Almost one of those memes, the ones where it’s like ‘how many levels of consciousness r u operating on?’ ’46’ ‘haha. u r just a baby.’ Trying to engage with this felt like walking on a lumpy surface, like there were things under the skin of the work, and I knew what they felt like, but I couldn’t see them; could feel them, but not make them out completely. I think that’s where the show went from meta to something sincere, instead (because saying it was meta insinuates that it was ironic, that it had a darker intention). We described it as material sincerity, where the work’s form couldn’t be any other way. It has to be exactly that length and shape.

And so, I think that’s another side to the durational aspect of this - not only do you, the viewer, have to spend time with the work, but Ragnar had to spend time with it too. He plays it out like in Community, the skits with Troy and Abed in the morning. They know no one is watching, that there are no cameras, but they perform the role of morning show hosts anyway (not just for make-believe kiddie games, but to get to the bottom of them, to see what rises up out of them. Yeah, the meta Abed episodes are great, but these morning slots are endearing, and that’s what I want from art and life right now). You spend time with Ragnar, you see him connect the stars. It’s not just within one work, but between all the works, and the behaving and making. It’s like this excellent thing our old tutor said about Zarina’s work: ‘I wish you were a musician or a dancer, because then I could say ‘good, I liked that, but do it again. Keep practising,’ and you’d do it over and over. You’d see what works, hone in on those, and tidy away the things you snag on. It would slowly, slowly change, and as it changes, you would force the work into discourse with itself.’ That’s what this show felt like Ragnar was doing, singing, dancing. Especially the piece with The National in it, singing the same song for six hours live in front of an audience. You watch, and you aren’t listening to the song anymore, you’re watching the doing of it, the base action. You’re looking at the things beneath the skin of the performance. You see the verb. You take out all the things that don't matter and look at the cordial of the thing by doing it over and over. Like when you say the word orange over and over and over, and suddenly your mouth feels strange saying it, like is it even a word anymore? You’ve taken something away from it and it becomes alien and strangely shaped.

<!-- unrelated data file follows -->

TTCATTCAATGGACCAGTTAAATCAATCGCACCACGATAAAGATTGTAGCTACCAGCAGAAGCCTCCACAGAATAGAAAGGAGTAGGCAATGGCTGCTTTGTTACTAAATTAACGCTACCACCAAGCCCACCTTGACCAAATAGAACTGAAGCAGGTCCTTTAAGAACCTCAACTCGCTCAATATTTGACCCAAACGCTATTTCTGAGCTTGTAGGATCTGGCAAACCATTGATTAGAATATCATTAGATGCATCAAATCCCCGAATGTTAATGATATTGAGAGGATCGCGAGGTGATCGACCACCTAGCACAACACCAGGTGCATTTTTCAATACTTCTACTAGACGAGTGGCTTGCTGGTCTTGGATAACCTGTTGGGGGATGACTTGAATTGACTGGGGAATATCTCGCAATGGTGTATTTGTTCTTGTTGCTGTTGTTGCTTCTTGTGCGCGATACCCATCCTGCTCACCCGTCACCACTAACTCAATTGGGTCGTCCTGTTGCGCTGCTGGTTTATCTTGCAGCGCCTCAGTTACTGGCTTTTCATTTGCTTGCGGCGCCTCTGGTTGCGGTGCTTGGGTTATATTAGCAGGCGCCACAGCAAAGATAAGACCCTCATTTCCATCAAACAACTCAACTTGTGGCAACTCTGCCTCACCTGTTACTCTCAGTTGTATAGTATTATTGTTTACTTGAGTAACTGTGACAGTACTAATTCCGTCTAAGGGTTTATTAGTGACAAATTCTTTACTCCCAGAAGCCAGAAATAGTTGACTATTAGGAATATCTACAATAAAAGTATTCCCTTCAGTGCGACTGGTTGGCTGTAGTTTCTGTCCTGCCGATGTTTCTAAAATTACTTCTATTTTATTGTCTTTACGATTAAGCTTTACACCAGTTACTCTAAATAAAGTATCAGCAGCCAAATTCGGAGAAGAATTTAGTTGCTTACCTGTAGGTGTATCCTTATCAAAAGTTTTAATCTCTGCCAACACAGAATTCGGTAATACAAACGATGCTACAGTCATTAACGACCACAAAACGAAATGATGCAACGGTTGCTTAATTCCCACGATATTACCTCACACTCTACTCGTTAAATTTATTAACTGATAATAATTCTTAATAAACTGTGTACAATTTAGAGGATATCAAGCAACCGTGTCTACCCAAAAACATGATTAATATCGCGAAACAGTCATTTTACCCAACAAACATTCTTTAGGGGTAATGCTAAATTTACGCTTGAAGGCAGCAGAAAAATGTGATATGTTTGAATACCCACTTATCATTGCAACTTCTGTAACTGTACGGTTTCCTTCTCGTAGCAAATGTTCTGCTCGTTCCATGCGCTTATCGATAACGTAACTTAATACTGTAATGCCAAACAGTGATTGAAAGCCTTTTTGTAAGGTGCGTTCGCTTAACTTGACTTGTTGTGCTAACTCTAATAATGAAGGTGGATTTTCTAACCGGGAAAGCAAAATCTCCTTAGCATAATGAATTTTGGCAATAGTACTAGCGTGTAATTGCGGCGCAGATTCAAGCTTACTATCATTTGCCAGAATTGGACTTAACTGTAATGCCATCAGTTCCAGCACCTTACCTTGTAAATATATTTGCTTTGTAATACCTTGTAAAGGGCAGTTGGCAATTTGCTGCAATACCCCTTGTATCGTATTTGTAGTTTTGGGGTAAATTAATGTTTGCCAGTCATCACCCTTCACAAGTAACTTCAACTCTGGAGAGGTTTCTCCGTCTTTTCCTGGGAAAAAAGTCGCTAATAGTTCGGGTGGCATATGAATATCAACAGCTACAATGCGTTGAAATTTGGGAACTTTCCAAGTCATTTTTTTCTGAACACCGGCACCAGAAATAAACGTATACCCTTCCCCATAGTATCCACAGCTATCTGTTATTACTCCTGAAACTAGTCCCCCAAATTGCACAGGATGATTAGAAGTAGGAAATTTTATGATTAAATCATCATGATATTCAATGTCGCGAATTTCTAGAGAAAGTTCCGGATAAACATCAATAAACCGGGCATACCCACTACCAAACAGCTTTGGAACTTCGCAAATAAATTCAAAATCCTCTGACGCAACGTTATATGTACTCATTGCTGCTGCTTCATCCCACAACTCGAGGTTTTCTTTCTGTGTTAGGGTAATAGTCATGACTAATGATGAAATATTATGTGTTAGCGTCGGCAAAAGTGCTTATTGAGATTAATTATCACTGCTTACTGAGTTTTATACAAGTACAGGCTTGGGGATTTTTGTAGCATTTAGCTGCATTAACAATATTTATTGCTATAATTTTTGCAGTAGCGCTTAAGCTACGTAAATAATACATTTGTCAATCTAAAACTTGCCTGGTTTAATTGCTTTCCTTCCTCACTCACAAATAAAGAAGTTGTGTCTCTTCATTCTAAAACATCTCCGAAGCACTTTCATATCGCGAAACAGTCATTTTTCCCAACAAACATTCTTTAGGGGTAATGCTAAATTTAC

Art is weird, alien, strangely shaped. Life and friends and happy and sad, all weird and distinct, bright, obsessive. I want it. My new boy, new body and head.  My new artist. Ragnar is committed to his material sincerity, I am falling in love, and I feel safe and comfy lying here on the floor smiling. I’m falling in love with art.

b͓̽e͓̽s͓̽t͓̽ ͓̽v͓̽i͓̽e͓̽w͓̽e͓̽d͓̽ ͓̽i͓̽n͓̽ ͓̽l͓̽a͓̽n͓̽d͓̽s͓̽c͓̽a͓̽p͓̽e͓̽
͓̽o͓̽r͓̽ ͓̽o͓̽n͓̽ ͓̽a͓̽ ͓̽d͓̽e͓̽s͓̽k͓̽t͓̽o͓̽p͓̽

{ 𝔱𝔥𝔢 𝔬𝔫𝔩𝔶 𝔯𝔢𝔞𝔰𝔬𝔫 𝔗𝔥𝔢 𝔚𝔥𝔦𝔱𝔢 𝔓𝔲𝔟𝔢 𝔠𝔞𝔫 𝔰𝔱𝔦𝔩𝔩 𝔢𝔵𝔦𝔰𝔱 𝔦𝔰 𝔟𝔢𝔠𝔞𝔲𝔰𝔢 𝔰𝔬𝔪𝔢 𝔬𝔣 𝔬𝔲𝔯 𝔯𝔢𝔞𝔡𝔢𝔯𝔰 𝔠𝔥𝔬𝔬𝔰𝔢 𝔱𝔬 𝔰𝔲𝔭𝔭𝔬𝔯𝔱 𝔲𝔰 𝔢𝔞𝔠𝔥 𝔪𝔬𝔫𝔱𝔥 𝔳𝔦𝔞 𝔓𝔞𝔱𝔯𝔢𝔬𝔫. 𝔚𝔢 𝔰𝔬𝔪𝔢𝔱𝔦𝔪𝔢𝔰 𝔡𝔬 𝔱𝔞𝔩𝔨𝔰 𝔞𝔫𝔡 𝔬𝔱𝔥𝔢𝔯 𝔧𝔬𝔟𝔰 𝔟𝔲𝔱 𝔓𝔞𝔱𝔯𝔢𝔬𝔫 𝔦𝔰 𝔥𝔬𝔴 𝔴𝔢 𝔤𝔢𝔱 𝔭𝔞𝔦𝔡 𝔣𝔬𝔯 𝔱𝔥𝔢 𝔞𝔠𝔱𝔲𝔞𝔩 𝔴𝔯𝔦𝔱𝔦𝔫𝔤 𝔥𝔢𝔯𝔢 - 𝔱𝔥𝔢 𝔯𝔢𝔳𝔦𝔢𝔴𝔰 𝔫 𝔞𝔯𝔱 𝔱𝔥𝔬𝔲𝔤𝔥𝔱𝔰 𝔞𝔫𝔡 𝔰𝔬 𝔬𝔫. 𝔄𝔫𝔡 𝔦𝔱'𝔰 𝔰𝔬 𝔦𝔪𝔭𝔬𝔯𝔱𝔞𝔫𝔱 𝔱𝔬 𝔲𝔰 2 𝔱𝔥𝔞𝔱 𝔴𝔢 𝔠𝔞𝔫 𝔰𝔱𝔞𝔶 𝔦𝔫𝔡𝔢𝔭𝔢𝔫𝔡𝔢𝔫𝔱 𝔠𝔯𝔦𝔱𝔦𝔠𝔰 𝔴𝔦𝔱𝔥𝔬𝔲𝔱 𝔱𝔦𝔢𝔰 𝔱𝔬 𝔟𝔦𝔤 𝔣𝔲𝔫𝔡𝔢𝔯𝔰 𝔬𝔯 𝔦𝔫𝔰𝔱𝔦𝔱𝔲𝔱𝔦𝔬𝔫𝔰, 𝔭𝔲𝔟𝔩𝔦𝔠 𝔬𝔯 𝔭𝔯𝔦𝔳𝔞𝔱𝔢. 𝔗𝔥𝔞𝔫𝔨 𝔶𝔬𝔲 𝔣𝔬𝔯 𝔟𝔢𝔦𝔫𝔤 𝔬𝔲𝔯 𝔬𝔩𝔡 𝔱𝔦𝔪𝔢𝔶 𝔭𝔞𝔱𝔯𝔬𝔫𝔰 - 𝔴𝔢'𝔩𝔩 𝔡𝔬 𝔬𝔲𝔯 𝔟𝔢𝔰𝔱 𝔱𝔬 𝔭𝔯𝔬𝔡𝔲𝔠𝔢 𝔮𝔲𝔞𝔩𝔦𝔱𝔶 𝔬𝔲𝔱𝔭𝔲𝔱; 𝔴𝔯𝔦𝔱𝔢 𝔰𝔱𝔲𝔣𝔣 𝔱𝔥𝔞𝔱 𝔦𝔰 𝔱𝔥𝔬𝔲𝔤𝔥𝔱𝔣𝔲𝔩 𝔞𝔫𝔡 𝔰𝔦𝔫𝔠𝔢𝔯𝔢. }